1 x 8-pin ATX 12V Power connector
System Panel(Q-Connector)
1 x COM connector
1 x Clear CMOS jumper
1 x MemOK! button
BIOS 64 Mb Flash ROM , SPI, AMI
BIOS, PnP, DMI2.0, WfM2.0, SM BIOS 2.5, ACPI 2.0a, Multi-language BIOS,
ASUS EZ Flash 2, ASUS CrashFree BIOS 3
Manageability WfM 2.0,DMI 2.0,WOL by PME,WOR
Accessories User’s manual
1 x I/O Shield
1 x UltraDMA 133/100 cable
2 x Serial ATA 3.0Gb/s cables
2 in 1 Q-connector
Support Disc Drivers
Anti-virus software (OEM version)
ASUS Update
ASUS Utilities
Form Factor uATX Form Factor
9.6 inch x 9.6 inch ( 24.5 cm x 24.5 cm )


A board’s layout is important in several regards. The positioning of components
can dictate compatibility with other products like third party heatsinks and
long dual-slot graphics cards. Poorly placed connectors can also disrupt airflow
and make the system more thermally challenging.

The P7H55D-M EVO’s layout is excellent. The power connectors are on the
edges of the board and the IDE port is thankfully on its side. In addition,
the board’s 6 SATA ports don’t interfere with oversized graphics cards.


The CPU socket is surrounded by short, solid-state capacitors and has
plenty of clearance on all sides. There are two 4-pin PWM fan headers
located midway between the socket and the first PCI-E 1x slot.


The most striking feature of the board are the funky VRM heatsinks with
fins of various thickness sticking out at several different angles. They
are only 2.7cm tall measured from the PCB surface which is not enough
to cause any problems for third party coolers.


The back panel is stocked with S/PDIF, FireWire, eSATA, and a pair of
USB 3.0 ports distinguished by their blue color. HDMI, DVI and VGA are
also available for use but only when the board is paired with a Clarkdale
processor with Intel GMA HD graphics.


Narrower heatsinks like the Thermalright MUX-120 won’t hang over the memory
slots, but wider ones may interfere with DIMMs with large heatspreaders.


For enthusiasts, the options available within the BIOS can make
a good board, a great one. The ability to manipulate frequencies, voltages,
and fan control settings vary depending on the hardware and the amount of
trust placed in the user’s hands by the manufacturer.

“Ai Tweaker” menu with maximum values entered.

“AI Tweaker” menu, continued.

“Hardware Monitor” menu.


BIOS Summary: Asus P7H55D-M EVO
BLCK Frequency (CPU)
80 MHz to 500 MHz
CPU Voltage
-Fixed: 0.85V to 1.70V in 0.00625V increments
-Offset: 0.00625V to 0.50000V in 0.00625V increments
QPI Frequency
3200MHz to 6400MHz in 533MHz increments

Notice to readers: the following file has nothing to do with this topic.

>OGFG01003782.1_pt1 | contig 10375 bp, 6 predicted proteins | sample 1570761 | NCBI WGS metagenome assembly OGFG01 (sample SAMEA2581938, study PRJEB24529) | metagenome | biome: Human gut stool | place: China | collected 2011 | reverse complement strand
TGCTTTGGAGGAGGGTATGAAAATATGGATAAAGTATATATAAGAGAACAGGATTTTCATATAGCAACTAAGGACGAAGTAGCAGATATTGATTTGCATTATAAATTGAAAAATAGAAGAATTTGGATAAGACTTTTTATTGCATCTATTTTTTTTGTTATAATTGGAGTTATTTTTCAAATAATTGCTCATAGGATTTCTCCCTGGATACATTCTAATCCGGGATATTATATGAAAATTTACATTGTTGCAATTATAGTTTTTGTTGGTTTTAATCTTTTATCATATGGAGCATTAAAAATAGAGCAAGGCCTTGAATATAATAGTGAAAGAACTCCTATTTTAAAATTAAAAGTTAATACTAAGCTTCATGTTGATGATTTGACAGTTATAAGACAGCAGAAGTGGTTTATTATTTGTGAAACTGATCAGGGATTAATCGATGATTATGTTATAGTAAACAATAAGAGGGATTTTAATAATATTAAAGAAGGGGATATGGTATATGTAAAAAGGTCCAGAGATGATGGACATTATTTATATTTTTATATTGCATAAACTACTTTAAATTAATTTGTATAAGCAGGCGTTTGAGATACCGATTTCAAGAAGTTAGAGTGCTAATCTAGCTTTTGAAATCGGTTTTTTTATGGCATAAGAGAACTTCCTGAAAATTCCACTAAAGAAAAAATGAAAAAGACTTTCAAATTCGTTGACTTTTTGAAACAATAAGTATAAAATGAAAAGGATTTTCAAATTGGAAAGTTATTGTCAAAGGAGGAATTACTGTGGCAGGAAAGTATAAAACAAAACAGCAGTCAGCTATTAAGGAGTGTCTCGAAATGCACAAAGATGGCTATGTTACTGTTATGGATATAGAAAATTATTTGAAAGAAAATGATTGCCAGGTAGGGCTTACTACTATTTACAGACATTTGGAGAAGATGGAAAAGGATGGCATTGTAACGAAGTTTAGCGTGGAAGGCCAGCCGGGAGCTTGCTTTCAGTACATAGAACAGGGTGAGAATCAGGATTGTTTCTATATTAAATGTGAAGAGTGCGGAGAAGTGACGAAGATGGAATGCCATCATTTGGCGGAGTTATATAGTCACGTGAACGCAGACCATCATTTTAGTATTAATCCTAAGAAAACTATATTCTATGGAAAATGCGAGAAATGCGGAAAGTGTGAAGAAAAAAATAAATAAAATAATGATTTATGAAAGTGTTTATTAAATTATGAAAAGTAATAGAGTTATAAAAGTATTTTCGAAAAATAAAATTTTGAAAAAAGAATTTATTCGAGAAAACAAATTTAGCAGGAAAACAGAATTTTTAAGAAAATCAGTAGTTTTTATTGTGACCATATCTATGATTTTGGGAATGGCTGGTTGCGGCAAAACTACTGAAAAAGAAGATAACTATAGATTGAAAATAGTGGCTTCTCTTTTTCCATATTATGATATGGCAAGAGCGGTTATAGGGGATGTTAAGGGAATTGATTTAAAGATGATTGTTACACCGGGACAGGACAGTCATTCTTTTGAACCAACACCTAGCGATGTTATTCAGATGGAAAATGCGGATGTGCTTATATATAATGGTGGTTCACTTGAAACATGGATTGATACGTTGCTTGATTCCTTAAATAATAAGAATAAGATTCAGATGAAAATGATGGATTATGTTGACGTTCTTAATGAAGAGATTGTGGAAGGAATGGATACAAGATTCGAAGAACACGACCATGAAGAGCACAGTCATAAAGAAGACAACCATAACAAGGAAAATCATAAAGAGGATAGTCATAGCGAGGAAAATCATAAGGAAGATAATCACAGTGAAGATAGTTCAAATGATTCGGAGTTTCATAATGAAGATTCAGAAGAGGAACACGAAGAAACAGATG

IMC Voltage
1.10V to 1.90V in 0.02V increments
(1.10V default)
PCH Voltage
1.05V to 2.00V in 0.01V increments
(1.05V default)
DRAM Frequency
800MHz, 1066MHz, 1333MHz
(for Core i5-661)
DRAM Voltage
1.20V to 2.20V in 0.02V increments
Memory Timing Control
Integrated Graphics
iGPU Voltage
0.5000V to 1.7500V in 0.0125V increments
iGPU Graphics Mode
32MB, 64MB, 128MB
iGPU Frequency
133MHz to 1500MHz in 33MHz increments
DVMT Memory
(XP only setting)
128MB, 256MB, Maximum DVMT
Fan Control
CPU Q-Fan Control
Standard, Silent, Turbo, Manual
Manual Settings (CPU Fan)
-CPU Upper Temperature: 40°C to 90°C in 10°C
-CPU Lower Temperature: 40°C (fixed)
-Maximum Fan Duty Cycle: 20% to 100% in 10% increments
-Minimum Fan Duty Cycle: 00% to 100% in 10% increments
Chassis Q-Fan Control
Standard, Silent, Turbo

The BIOS allows for frequency/voltage modification of all the
main components (CPU, DRAM, chipset, IGP) with liberal limits; it should be
enough to satisfy overclockers and undervolters alike. Both of the board’s
fan headers can be controlled using Asus’ Q-Fan feature. There are three pre-configured
settings as well as manual options for the CPU fan header only. In manual
mode the maximum and minimum fan speed can be set as well as the upper CPU


Test Setup:

CPU-Z screenshot: i5-661 on load, TurboBoost enabled.

Testbed device listing.

Measurement and Analysis Tools

Estimating DC Power

The following power efficiency figures were obtained for the
Seasonic SS-400ET used in our test system:

Seasonic SS-400ET Test Results
DC Output (W)
AC Input (W)

This data is enough to give us a very good estimate of DC demand in our test
system. We extrapolate the DC power output from the measured AC power input
based on this data. We won’t go through the math; it’s easy enough to figure
out for yourself if you really want to.

Testing Procedures

If available, the latest motherboard BIOS is installed prior to testing. Cool’n’Quiet
or Intel SpeedStep are enabled (unless otherwise noted). The following features/services
are disabled during testing to prevent spikes in CPU/HDD usage that are typical
of fresh Vista installations:

  • Superfetch
  • Windows Defender
  • Windows Search
  • Windows Sidebar

Our main test procedure is designed to determine the overall system power consumption
at various states (measured using a Seasonic Power Angel). To stress CPUs we
use either Prime95 (large FFTs setting) or CPUBurn depending on which produces
higher system power consumption. To stress the IGP, we use FurMark, an OpenGL
benchmarking and stability testing utility. Power consumption during playback